New Hampshire Republicans have taken a platform stand against expanded gaming that puts them at odds with their gubernatorial nominee.
Ovide Lamontagne has said he supports a casino at Rockingham Park in Salem.
The leader of the Granite State Coalition Against Expanded Gambling is touting the Republicans’ decision over the weekend as their “strongest ever” anti-casino plank.
“Grassroots party activists have spoken clearly and forcefully against legalized casinos,” said coalition chairman Jim Rubens, a delegate at the state convention Saturday at Pinkerton Academy in Derry.
But Rep. Ken Weyler, R-Kingston, said Republicans never had a fair chance to debate because casino advocates were shut off.
“There was no fair debate. We were stymied,” Weyler said. “He can go stuff it if he thinks he has a victory.”
The platform rejects expanded gaming due to potential “negative social consequences.”
“This is nonbinding,” Rubens said. “What it means is we’re in the same place we’ve been the last 10 years. It is up to the Legislature.”
Weyler and allies wanted to get expanded gaming out of the platform’s discussion of family issues.
“This is not as harmful as someone drinking and taking it out on his family,” Weyler said.
Advocates of casino gaming – Weyler is one because of the potential for revenue that otherwise might be lost to casinos in Massachusetts – didn’t get a chance to speak.
“We never got a shot,” Weyler said, explaining that delegates were under the gun to approve a platform in a couple of hours.
Republicans admit they are deeply divided over the issue.
“It is a huge political football,” said state GOP platform committee member Biz Corrow of Sandown. “This is not even a Republican-Democratic thing. Fifty percent of both sides are for and opposed.”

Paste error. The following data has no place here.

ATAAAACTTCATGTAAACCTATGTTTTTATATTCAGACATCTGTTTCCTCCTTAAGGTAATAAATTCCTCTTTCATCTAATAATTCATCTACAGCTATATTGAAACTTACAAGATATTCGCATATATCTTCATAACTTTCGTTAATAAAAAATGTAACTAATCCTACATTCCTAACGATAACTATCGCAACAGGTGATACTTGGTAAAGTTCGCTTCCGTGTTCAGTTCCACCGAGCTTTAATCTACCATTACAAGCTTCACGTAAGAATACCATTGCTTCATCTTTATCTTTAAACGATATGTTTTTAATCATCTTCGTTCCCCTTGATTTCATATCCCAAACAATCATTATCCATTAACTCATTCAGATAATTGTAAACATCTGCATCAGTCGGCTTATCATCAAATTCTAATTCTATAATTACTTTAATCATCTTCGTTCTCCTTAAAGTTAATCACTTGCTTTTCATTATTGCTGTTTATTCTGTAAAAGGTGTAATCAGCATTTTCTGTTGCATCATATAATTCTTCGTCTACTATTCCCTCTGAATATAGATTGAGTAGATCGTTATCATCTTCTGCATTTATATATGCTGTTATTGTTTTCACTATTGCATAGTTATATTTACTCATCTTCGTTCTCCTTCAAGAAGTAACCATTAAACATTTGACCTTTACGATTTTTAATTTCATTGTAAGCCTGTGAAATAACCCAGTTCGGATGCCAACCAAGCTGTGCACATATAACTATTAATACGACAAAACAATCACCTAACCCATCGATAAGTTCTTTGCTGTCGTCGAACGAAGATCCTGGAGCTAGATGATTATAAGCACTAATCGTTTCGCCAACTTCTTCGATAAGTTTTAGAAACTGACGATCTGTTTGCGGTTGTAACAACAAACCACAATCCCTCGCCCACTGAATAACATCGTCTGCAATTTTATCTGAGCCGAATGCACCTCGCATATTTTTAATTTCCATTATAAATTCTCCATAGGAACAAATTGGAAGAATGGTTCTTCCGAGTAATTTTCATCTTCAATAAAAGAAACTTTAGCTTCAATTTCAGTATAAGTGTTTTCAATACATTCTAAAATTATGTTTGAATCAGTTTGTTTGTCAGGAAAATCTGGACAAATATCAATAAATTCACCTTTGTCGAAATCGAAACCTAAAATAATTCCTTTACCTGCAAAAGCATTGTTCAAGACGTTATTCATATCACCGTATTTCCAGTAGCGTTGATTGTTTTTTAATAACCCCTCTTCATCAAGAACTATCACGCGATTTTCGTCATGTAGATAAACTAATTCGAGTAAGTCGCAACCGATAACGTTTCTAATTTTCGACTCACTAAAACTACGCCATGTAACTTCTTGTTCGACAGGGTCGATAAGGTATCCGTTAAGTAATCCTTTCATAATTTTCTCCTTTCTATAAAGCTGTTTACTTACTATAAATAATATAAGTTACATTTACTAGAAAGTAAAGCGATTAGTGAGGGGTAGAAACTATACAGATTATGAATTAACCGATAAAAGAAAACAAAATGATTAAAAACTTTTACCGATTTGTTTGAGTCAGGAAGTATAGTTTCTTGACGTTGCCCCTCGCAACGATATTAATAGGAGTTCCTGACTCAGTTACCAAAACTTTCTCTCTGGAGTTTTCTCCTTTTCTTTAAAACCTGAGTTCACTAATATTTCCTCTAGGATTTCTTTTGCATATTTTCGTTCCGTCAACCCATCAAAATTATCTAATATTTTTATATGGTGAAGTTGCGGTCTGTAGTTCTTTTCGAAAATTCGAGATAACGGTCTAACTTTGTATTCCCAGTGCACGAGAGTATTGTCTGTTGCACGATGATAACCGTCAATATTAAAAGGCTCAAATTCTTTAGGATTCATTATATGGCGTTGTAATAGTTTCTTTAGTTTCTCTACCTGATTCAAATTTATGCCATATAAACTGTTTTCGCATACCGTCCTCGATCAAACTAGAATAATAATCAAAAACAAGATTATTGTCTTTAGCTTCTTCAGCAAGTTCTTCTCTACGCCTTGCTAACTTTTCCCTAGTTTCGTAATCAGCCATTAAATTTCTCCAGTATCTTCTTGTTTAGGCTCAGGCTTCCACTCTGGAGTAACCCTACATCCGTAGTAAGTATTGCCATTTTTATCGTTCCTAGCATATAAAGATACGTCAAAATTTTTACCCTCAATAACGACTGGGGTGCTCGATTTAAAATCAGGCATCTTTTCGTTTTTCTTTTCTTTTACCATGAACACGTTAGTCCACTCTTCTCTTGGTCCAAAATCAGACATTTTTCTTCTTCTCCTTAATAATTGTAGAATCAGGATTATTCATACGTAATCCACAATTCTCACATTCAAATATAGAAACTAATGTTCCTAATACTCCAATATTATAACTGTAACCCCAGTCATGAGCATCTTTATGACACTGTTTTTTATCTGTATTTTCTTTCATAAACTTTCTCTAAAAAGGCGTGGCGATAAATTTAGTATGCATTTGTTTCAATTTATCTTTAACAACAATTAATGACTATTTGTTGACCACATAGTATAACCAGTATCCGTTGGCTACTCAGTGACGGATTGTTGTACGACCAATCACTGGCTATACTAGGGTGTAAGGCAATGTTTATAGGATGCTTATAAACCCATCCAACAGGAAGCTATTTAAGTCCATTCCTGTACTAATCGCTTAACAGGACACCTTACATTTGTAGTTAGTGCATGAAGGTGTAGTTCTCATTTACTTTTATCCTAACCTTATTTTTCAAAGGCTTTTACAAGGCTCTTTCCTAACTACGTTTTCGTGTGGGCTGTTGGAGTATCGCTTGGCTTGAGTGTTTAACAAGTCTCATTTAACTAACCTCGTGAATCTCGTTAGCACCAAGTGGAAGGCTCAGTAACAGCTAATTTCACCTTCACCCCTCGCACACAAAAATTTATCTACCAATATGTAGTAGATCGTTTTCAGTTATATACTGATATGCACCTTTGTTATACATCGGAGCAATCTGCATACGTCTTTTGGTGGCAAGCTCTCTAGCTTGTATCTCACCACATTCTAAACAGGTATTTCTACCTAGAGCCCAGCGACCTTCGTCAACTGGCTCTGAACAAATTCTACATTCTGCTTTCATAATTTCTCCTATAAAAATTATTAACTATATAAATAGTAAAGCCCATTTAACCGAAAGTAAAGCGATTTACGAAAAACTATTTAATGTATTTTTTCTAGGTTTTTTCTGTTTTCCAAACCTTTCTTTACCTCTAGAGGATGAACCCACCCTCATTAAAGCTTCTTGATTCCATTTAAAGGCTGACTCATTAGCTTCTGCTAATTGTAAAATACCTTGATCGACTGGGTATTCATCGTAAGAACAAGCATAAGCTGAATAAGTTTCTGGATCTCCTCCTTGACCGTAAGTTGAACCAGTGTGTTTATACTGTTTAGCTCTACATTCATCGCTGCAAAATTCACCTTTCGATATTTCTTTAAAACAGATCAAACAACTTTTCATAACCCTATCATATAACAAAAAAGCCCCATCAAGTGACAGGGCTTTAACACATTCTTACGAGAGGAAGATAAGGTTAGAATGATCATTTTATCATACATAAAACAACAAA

Few see the platform position on gaming as something undermining Lamontagne’s bid.
“A state platform? I’m not sure how many people pay attention to that. I don’t think this will be a big obstacle for Ovide,” Southern New Hampshire University political science professor Dean Spiliotes said.
Dan Norris, a founder of the NH Casino Now group, said he was too busy putting up signs for supporters in Salem to notice the GOP decision.
“The number is more than 200 now,” Norris said.
“The people of Salem, the Salem area and the southern region are energized around this important economic development issue,” he said. “There has been a very favorable response overall. I don’t think positions taken at the Republican convention will have much effect on us at all.”
Even Rubens doubts the disagreement will hurt Lamontagne.
“I haven’t seen this featured in his public presentations,” Rubens said of Lamontagne’s pro-gaming position.
Rubens said Lamontagne and Democratic nominee Maggie Hassan have said they would accept only one New Hampshire casino.
“Both candidates for governor are proposing one and one only,” Rubens said.
This would be the first time New Hampshire has had a governor willing to undertake or test gaming expansion, Spiliotes said.
Hassan hasn’t committed to putting a casino at Rockingham Park, but would allow one to be established in New Hampshire through a bid process.
Rubens pointed to a poll last spring by Dartmouth College that said many Democrats also are opposed to expanded gaming. The poll showed Democrats opposing casinos 44 percent to 35 percent, he said.
The Democratic Party’s 2012 platform, published on the party website, is silent on the subject.
Norris said the issue is nonpartisan.
“We have Republicans, Democrats, independents and perhaps Libertarians in our group,” he said.
Corrow also speculated the GOP platform dispute won’t hurt Lamontagne.
“It really doesn’t matter,” Corrow said. “This whole gambling issue goes back and forth, forth and back.”
Rich Killion, a spokesman for Millenium Gaming, which hopes to put a casino at Rockingham Park, sees the positions of the gubernatorial nominees as more important than the party platform.
“The fact of the matter is both gubernatorial candidates have a plan and approach for limited casino gaming in New Hampshire,” Killion said.
Salem Democratic Committee chairman Larry Disenhof said the Republican platform could raise questions about GOP candidates down the ballot.
“If nowhere else in the state, this is important to Salem,” Disenhof said.
This past legislative session. state representatives followed their party’s lead more than the needs of Salem, he said.
“Where does their allegiance lie?” Disenhof asked.